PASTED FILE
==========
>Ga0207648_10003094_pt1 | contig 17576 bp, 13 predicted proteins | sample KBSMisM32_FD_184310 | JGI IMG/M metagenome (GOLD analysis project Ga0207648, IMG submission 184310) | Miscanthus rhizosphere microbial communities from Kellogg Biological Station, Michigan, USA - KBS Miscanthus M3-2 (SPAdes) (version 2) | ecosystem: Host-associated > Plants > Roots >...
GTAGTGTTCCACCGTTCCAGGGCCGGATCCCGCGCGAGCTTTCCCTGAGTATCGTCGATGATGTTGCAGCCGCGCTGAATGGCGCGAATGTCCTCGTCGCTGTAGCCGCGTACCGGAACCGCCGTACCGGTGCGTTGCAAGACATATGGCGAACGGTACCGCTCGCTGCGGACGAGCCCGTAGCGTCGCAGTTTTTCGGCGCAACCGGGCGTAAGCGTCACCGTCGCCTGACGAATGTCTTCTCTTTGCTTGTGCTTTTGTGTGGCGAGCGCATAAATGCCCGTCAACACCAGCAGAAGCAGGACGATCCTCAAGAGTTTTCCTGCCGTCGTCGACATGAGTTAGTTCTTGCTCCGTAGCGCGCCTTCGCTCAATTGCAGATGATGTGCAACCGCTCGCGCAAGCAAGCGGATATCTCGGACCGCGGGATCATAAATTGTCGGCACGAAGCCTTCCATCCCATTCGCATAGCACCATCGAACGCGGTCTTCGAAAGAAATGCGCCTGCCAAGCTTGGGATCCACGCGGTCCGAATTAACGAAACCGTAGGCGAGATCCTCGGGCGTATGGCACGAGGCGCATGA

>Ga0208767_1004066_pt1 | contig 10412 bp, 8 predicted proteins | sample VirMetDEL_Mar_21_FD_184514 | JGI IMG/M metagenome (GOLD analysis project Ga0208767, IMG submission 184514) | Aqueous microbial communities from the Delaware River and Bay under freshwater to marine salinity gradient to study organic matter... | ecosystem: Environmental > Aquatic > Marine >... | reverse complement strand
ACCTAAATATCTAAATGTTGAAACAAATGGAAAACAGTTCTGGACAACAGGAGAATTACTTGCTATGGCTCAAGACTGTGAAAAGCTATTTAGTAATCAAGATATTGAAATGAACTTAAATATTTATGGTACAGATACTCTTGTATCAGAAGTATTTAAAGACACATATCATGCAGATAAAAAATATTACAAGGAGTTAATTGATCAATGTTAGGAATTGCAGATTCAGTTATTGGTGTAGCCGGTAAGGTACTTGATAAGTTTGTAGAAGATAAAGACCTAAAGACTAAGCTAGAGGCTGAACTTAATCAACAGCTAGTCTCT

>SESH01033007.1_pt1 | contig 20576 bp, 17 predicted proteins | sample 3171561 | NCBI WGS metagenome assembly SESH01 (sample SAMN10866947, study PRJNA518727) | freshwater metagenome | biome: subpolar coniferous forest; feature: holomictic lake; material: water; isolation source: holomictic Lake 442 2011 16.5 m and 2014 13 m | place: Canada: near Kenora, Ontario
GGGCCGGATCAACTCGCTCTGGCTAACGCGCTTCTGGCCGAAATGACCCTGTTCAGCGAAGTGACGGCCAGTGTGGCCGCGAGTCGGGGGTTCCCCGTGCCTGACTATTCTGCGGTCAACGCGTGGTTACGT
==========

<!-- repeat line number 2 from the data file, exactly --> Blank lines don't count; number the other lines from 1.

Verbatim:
GTAGTGTTCCACCGTTCCAGGGCCGGATCCCGCGCGAGCTTTCCCTGAGTATCGTCGATGATGTTGCAGCCGCGCTGAATGGCGCGAATGTCCTCGTCGCTGTAGCCGCGTACCGGAACCGCCGTACCGGTGCGTTGCAAGACATATGGCGAACGGTACCGCTCGCTGCGGACGAGCCCGTAGCGTCGCAGTTTTTCGGCGCAACCGGGCGTAAGCGTCACCGTCGCCTGACGAATGTCTTCTCTTTGCTTGTGCTTTTGTGTGGCGAGCGCATAAATGCCCGTCAACACCAGCAGAAGCAGGACGATCCTCAAGAGTTTTCCTGCCGTCGTCGACATGAGTTAGTTCTTGCTCCGTAGCGCGCCTTCGCTCAATTGCAGATGATGTGCAACCGCTCGCGCAAGCAAGCGGATATCTCGGACCGCGGGATCATAAATTGTCGGCACGAAGCCTTCCATCCCATTCGCATAGCACCATCGAACGCGGTCTTCGAAAGAAATGCGCCTGCCAAGCTTGGGATCCACGCGGTCCGAATTAACGAAACCGTAGGCGAGATCCTCGGGCGTATGGCACGAGGCGCATGA